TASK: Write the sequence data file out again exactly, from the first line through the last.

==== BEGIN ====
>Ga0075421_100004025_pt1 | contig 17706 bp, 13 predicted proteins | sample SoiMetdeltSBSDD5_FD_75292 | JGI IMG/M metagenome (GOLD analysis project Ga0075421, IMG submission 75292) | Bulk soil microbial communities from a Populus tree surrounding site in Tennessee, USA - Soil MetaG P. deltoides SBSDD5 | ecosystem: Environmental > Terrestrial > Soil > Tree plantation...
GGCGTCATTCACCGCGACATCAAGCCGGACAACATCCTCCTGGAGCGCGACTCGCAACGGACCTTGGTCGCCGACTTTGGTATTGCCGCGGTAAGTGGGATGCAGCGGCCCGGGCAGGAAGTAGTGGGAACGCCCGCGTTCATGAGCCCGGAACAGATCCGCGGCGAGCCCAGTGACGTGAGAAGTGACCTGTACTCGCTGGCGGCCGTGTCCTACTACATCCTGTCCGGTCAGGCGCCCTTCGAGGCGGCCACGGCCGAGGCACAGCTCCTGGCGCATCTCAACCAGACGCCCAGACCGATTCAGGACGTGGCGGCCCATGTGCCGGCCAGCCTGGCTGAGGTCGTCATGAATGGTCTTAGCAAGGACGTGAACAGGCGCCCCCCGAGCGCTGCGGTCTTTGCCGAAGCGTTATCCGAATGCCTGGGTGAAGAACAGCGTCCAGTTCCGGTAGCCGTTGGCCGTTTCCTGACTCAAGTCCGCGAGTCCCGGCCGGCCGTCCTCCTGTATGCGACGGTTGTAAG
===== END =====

>Ga0075421_100004025_pt1 | contig 17706 bp, 13 predicted proteins | sample SoiMetdeltSBSDD5_FD_75292 | JGI IMG/M metagenome (GOLD analysis project Ga0075421, IMG submission 75292) | Bulk soil microbial communities from a Populus tree surrounding site in Tennessee, USA - Soil MetaG P. deltoides SBSDD5 | ecosystem: Environmental > Terrestrial > Soil > Tree plantation...
GGCGTCATTCACCGCGACATCAAGCCGGACAACATCCTCCTGGAGCGCGACTCGCAACGGACCTTGGTCGCCGACTTTGGTATTGCCGCGGTAAGTGGGATGCAGCGGCCCGGGCAGGAAGTAGTGGGAACGCCCGCGTTCATGAGCCCGGAACAGATCCGCGGCGAGCCCAGTGACGTGAGAAGTGACCTGTACTCGCTGGCGGCCGTGTCCTACTACATCCTGTCCGGTCAGGCGCCCTTCGAGGCGGCCACGGCCGAGGCACAGCTCCTGGCGCATCTCAACCAGACGCCCAGACCGATTCAGGACGTGGCGGCCCATGTGCCGGCCAGCCTGGCTGAGGTCGTCATGAATGGTCTTAGCAAGGACGTGAACAGGCGCCCCCCGAGCGCTGCGGTCTTTGCCGAAGCGTTATCCGAATGCCTGGGTGAAGAACAGCGTCCAGTTCCGGTAGCCGTTGGCCGTTTCCTGACTCAAGTCCGCGAGTCCCGGCCGGCCGTCCTCCTGTATGCGACGGTTGTAAG